Despite the disapproval of the freeway interchange, Levin and respondent continued to work with Applied Biosystems to finalize a tenancy agreement.    Respondent presented evidence that following the deletion of the Interchange Exchange Agreement from the Foster City general plan, Applied Biosystems remained interested in leasing office space on the property.

Specialty notified Levin by letter dated June 1, 1994, however, that “the option is no longer of any force and effect because it is terminated pursuant to 4.03.”   Specialty's position in the letter was that the two-year option period in favor of BLA expired on March 4, 1994.   In the letter Specialty also requested dissolution and liquidation of the BLA partnership.   Levin and respondent were also informed by Specialty in August of 1995 to refrain from any further negotiations with Applied Biosystems, or any other activity “regarding the property.”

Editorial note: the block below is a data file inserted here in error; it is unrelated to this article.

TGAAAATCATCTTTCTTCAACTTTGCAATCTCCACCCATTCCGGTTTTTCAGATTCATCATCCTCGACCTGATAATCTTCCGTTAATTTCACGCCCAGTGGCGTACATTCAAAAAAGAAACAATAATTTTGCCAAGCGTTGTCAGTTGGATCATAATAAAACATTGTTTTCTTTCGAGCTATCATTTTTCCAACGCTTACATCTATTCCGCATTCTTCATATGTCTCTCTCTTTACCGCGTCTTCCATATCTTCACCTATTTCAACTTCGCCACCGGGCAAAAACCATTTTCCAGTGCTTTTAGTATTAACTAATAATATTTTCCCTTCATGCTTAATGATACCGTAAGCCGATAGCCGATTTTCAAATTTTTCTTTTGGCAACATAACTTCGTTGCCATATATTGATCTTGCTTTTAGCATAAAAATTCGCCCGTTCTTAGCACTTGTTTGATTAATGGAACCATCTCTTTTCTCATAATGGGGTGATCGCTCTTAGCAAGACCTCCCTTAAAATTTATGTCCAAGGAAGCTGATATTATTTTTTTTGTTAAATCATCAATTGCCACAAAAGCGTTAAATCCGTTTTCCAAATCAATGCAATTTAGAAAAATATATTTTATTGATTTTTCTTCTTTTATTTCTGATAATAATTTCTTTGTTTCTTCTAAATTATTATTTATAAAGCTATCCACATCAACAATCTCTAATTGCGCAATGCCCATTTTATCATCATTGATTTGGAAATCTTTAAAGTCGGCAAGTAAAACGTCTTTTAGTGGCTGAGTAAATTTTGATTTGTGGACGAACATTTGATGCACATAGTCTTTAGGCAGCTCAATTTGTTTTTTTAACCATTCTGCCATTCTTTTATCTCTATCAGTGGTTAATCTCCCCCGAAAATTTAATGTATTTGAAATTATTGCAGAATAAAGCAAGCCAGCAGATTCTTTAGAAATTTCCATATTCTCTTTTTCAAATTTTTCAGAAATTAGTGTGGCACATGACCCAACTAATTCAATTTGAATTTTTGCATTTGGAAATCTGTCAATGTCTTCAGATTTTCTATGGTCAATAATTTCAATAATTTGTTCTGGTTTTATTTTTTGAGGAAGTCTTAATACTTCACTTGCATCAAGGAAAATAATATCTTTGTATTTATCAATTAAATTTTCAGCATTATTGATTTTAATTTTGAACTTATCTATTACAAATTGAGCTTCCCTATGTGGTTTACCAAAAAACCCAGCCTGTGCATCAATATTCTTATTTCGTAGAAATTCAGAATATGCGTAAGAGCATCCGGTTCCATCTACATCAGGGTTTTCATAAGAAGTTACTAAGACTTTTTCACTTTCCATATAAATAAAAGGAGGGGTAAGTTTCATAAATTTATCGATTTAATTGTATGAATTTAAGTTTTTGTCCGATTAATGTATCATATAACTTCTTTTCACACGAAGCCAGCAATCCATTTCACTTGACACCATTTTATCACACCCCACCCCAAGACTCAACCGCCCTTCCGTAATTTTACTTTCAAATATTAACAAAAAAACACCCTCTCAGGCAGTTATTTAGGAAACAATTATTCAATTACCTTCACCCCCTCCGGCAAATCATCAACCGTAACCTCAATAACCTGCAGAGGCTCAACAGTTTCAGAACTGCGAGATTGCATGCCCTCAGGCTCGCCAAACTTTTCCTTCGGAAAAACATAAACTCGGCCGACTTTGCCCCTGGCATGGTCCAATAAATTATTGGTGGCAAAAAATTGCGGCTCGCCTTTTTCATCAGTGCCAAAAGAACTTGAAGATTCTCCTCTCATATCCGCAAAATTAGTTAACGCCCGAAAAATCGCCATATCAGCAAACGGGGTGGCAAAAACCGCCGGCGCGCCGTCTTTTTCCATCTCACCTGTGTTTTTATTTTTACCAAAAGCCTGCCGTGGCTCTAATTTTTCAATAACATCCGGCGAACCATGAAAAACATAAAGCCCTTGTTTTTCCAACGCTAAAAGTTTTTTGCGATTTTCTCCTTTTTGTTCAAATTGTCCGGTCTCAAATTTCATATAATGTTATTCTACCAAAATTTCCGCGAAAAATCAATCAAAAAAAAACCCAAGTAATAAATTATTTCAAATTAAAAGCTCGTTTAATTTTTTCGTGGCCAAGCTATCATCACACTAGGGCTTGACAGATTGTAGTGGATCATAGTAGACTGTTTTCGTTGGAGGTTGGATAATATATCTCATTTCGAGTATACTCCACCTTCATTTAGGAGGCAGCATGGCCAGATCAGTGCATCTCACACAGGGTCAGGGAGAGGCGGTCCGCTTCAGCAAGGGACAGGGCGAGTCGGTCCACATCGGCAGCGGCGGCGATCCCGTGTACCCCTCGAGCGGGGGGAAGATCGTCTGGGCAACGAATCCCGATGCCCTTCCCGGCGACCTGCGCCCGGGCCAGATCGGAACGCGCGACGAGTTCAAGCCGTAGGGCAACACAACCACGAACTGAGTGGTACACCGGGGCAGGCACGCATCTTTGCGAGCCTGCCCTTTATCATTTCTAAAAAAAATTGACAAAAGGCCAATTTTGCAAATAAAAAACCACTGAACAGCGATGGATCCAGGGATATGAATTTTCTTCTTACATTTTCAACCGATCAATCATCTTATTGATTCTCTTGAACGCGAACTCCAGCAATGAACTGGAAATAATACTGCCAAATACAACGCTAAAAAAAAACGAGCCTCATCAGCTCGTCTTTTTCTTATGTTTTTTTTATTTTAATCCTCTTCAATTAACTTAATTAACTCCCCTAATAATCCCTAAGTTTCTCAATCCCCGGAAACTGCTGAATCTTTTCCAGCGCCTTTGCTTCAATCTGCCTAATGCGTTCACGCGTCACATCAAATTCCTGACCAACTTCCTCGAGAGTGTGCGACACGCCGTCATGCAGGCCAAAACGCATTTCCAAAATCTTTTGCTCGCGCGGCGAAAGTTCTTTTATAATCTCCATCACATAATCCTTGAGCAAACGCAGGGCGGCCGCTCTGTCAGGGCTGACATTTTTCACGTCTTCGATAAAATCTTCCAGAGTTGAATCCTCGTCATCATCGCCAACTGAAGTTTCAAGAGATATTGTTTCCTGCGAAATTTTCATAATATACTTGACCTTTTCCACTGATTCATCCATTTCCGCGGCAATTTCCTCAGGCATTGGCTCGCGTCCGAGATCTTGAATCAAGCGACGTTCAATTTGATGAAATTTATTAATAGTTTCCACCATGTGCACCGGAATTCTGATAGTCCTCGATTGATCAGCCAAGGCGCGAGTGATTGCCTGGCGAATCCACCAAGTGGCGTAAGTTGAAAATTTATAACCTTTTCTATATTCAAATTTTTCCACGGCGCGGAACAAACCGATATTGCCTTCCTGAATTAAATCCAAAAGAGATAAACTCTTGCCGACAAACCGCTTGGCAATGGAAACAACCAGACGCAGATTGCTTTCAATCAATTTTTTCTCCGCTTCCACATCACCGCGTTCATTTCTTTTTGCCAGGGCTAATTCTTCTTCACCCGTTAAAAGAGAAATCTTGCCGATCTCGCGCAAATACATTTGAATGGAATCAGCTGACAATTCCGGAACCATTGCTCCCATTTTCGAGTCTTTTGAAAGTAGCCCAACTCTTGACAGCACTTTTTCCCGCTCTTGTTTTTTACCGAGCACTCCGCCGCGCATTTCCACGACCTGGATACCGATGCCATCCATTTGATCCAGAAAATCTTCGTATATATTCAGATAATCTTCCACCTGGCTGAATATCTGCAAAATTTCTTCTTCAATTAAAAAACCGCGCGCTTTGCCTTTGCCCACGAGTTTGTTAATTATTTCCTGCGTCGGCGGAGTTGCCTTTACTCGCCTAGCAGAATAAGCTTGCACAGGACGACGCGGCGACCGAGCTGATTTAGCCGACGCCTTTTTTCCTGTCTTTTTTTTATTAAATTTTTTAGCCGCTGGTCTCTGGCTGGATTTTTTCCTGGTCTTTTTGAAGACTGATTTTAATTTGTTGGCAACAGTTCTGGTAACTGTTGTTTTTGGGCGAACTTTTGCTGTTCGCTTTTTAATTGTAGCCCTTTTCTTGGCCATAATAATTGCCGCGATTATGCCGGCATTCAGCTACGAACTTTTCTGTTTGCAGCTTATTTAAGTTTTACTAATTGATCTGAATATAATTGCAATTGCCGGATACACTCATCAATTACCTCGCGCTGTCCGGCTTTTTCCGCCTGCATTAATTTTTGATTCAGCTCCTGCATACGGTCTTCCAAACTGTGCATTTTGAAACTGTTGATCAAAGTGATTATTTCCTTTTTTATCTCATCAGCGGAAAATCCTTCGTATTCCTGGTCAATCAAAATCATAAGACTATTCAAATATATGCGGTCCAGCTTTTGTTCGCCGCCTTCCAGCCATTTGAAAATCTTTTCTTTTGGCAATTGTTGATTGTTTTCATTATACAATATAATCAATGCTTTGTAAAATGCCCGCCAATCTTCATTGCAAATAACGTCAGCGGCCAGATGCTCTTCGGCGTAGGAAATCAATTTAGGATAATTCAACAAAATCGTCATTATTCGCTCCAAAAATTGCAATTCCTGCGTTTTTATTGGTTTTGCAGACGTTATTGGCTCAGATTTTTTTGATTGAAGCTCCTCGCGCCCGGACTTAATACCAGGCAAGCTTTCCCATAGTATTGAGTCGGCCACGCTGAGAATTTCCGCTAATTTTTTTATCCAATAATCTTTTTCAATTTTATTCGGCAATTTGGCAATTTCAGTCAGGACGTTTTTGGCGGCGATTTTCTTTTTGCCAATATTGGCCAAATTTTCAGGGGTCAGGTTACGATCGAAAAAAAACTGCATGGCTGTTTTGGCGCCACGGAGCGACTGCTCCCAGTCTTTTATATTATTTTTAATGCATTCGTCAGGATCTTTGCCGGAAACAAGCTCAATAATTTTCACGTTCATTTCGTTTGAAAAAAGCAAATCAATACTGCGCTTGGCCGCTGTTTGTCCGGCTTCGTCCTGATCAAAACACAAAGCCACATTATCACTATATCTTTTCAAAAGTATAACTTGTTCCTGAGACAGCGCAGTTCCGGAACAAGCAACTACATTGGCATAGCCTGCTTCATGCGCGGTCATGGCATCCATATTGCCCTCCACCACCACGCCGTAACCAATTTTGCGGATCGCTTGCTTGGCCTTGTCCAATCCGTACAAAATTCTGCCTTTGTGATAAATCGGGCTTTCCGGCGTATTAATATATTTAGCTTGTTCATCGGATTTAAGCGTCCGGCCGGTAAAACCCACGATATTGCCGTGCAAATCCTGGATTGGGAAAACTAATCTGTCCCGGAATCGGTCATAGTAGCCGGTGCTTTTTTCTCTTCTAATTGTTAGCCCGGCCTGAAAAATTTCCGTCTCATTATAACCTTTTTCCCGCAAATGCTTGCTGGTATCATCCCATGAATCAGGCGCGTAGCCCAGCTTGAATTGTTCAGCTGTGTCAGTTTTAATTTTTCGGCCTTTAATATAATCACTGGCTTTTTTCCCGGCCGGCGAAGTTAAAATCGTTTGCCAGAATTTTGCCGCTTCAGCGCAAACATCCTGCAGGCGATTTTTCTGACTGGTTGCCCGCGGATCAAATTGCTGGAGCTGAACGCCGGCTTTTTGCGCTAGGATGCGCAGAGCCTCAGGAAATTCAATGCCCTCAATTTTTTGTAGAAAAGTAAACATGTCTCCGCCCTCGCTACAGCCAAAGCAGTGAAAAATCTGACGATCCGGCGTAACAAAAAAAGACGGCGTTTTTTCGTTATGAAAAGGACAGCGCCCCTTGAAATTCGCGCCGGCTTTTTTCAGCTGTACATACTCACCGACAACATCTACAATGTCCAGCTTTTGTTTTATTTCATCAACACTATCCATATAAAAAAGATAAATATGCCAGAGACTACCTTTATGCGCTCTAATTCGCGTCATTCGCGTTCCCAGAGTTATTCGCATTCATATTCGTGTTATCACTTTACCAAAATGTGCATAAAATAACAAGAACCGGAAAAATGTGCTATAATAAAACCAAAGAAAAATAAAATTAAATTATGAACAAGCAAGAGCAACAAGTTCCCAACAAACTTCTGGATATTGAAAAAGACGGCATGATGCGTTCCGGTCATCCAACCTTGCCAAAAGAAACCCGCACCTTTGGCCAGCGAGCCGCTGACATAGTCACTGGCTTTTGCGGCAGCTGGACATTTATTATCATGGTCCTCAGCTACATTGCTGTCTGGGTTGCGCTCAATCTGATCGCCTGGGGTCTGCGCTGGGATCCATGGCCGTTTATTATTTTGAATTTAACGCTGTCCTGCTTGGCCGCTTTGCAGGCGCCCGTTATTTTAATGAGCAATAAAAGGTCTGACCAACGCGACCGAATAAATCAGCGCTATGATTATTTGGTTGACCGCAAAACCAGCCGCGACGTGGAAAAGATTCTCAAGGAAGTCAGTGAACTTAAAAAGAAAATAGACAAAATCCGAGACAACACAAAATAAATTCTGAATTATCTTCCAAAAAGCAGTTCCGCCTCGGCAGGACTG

Levin was stunned by the announcement from Specialty of termination of the option, which he considered unfounded and contrary to both the provisions in the agreement for extension of the option period until the Interchange Exchange Agreement was executed, and the position previously taken by Specialty.   Following Specialty's assertion that the option had expired and the partnership was terminated, Praxis and Mooney were foreclosed from proceeding with the development of the property.

As part of its previously initiated Chapter 11 bankruptcy proceeding, in May of 1995 Specialty filed an “adversary action” against Praxis to dissolve the BLA partnership and quiet title to the property (Specialty v. Praxis ).   Levin retained attorney Kenneth Greene to represent Praxis in the bankruptcy action.6  Levin testified that he did not engage Greene to represent respondent's interests in Specialty v. Praxis, but rather only to pursue the rights of BLA under the agreement.   Levin was aware, however, that the interests of respondent and Praxis in the litigation were “intertwined, because if the BLA partnership goes forward and BLA actually gets the land and pays for the land, then the commission is paid to Shawn Mooney.”